Plaintiff was not attacked by any AB member, and eventually, Plaintiff was transferred to the Mississippi State Penitentiary in Parchman, Mississippi. In March, 2013, officials discovered that Plaintiff had been a witness against the AB. As a result, Plaintiff was placed in protective custody.[2]

Plaintiff seeks monetary damages in the amount of $250.00-the amount he paid the Mob Boys for protection. Plaintiff also seeks to have Defendants' acts and inactions relating to their alleged failure to protect him reflected in their employment records. In their Motion for Summary Judgment, Defendants claim that Plaintiff has not made a valid claim for failure to protect and that qualified immunity bars the claims against them.

ANALYSIS

Summary Judgment Standard

A motion for summary judgment will be granted only when "the record indicates that there is no genuine issue as to any material fact and that the moving party is entitled to judgment as a matter of law.'" Causey v. Sewell Cadillac-Chevrolet, Inc., 394 F.3d 285, 288 (5th Cir. 2004) (citing Fed.R.Civ.P. 56(c); Celotex Corp. v. Catrett, 477 U.S. 317, 322 (1986)). The Court must view "the evidence in the light most favorable to the nonmoving party." Id. However, the nonmoving party "cannot defeat summary judgment with conclusory allegations, unsubstantiated assertions, or only a scintilla of evidence.'" Turner v. Baylor Richardson Medical Center, 476 F.3d 337, 343 (5th Cir. 2007) (quoting Little v. Liquid Air Corp., 37 F.3d 1069, 1075 (5th Cir. 1994)). In the absence of proof, the Court does not "assume that the nonmoving party could or would prove the necessary facts." Little, 37 F.3d at 1075 (emphasis omitted).

Qualified Immunity Defense

Defendants maintain they are entitled to summary judgment as to Plaintiff's claims against them in their individual capacity based on the doctrine of qualified immunity. Under Section 1983, government officials performing discretionary functions in their jobs are entitled to qualified immunity from civil liability to the extent that "their conduct does not violate clearly established statutory or constitutional rights of which a reasonable person would have known." Harlow v. Fitzgerald, 457 U.S. 800, 818 (1982). "[Q]ualified immunity generally protects all but the plainly incompetent or those who knowingly violate the law." Good v. Curtis, 601 F.3d 393, 400 (5th Cir. 2010) (internal quotations and citation omitted).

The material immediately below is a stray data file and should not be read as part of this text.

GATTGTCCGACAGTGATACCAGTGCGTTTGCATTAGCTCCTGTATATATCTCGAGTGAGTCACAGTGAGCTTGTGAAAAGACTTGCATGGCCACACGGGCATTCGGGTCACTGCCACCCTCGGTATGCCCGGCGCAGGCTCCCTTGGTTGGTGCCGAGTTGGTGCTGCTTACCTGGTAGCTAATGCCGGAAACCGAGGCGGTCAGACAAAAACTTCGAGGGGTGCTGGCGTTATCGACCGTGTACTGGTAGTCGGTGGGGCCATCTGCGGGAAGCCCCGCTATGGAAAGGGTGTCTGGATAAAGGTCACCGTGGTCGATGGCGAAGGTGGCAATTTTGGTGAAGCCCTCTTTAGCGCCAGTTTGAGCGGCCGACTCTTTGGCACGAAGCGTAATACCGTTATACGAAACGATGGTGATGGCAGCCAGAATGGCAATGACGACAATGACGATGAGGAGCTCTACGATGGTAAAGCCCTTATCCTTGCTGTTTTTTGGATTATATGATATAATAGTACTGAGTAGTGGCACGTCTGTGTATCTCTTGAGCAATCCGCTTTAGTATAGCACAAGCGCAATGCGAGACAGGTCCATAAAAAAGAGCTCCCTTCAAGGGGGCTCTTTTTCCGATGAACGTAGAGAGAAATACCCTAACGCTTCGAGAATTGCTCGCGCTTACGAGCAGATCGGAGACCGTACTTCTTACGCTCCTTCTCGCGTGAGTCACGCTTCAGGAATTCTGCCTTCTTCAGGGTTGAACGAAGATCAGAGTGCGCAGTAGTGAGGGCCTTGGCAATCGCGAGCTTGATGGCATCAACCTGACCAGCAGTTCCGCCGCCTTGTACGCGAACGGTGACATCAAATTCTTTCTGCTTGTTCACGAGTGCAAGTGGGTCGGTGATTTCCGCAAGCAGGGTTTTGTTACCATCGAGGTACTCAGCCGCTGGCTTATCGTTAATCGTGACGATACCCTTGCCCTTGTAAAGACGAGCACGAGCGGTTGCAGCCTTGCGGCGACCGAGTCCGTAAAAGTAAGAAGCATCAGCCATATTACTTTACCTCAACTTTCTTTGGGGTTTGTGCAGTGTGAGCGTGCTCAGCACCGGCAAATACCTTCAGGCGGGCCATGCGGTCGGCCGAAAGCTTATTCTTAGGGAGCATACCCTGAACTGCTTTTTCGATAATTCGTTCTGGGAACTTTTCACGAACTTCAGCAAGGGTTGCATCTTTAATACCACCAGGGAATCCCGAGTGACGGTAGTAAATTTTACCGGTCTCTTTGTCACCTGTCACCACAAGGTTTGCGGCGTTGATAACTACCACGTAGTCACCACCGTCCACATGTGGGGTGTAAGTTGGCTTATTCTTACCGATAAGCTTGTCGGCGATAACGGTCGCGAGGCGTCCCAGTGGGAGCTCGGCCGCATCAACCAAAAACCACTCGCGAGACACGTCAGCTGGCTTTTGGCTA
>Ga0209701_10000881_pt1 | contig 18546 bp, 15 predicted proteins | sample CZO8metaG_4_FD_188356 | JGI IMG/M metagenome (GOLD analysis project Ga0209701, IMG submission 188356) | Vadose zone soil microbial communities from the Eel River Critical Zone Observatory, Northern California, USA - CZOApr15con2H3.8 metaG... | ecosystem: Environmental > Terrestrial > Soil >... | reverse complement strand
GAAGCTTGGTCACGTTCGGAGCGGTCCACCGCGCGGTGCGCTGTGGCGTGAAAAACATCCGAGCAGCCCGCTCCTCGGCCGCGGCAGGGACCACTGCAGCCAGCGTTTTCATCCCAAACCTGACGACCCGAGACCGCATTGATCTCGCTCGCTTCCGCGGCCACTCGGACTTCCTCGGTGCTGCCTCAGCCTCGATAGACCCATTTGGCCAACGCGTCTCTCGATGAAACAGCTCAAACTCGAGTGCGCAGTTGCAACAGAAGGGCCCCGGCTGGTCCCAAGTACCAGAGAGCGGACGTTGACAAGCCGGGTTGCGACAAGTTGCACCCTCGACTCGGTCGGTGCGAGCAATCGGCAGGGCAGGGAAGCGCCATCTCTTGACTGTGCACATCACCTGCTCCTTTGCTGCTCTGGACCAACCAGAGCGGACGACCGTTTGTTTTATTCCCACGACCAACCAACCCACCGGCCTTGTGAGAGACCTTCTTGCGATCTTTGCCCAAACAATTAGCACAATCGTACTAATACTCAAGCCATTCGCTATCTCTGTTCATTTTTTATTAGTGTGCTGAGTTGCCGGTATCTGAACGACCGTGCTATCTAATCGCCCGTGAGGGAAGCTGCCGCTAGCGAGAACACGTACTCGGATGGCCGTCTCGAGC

When a defendant invokes qualified immunity, the burden is on the plaintiff to demonstrate the inapplicability of the defense. Bazan v. Hidalgo County, 246 F.3d 481, 489 (5th Cir. 2001). Courts use a two-step analysis to determine whether qualified immunity applies. "[A] court addressing a claim of qualified immunity must determine first whether the plaintiff has adduced facts sufficient to establish a constitutional or statutory violation." Collier v. Montgomery, 569 F.3d 214, 217 (5th Cir. 2009). Second, if a violation has been alleged, the court must determine "whether [the officers'] actions were objectively unreasonable in light of clearly established law at the time of the conduct in question." Freeman v. Gore, 483 F.3d 404, 411 (5th Cir. 2007).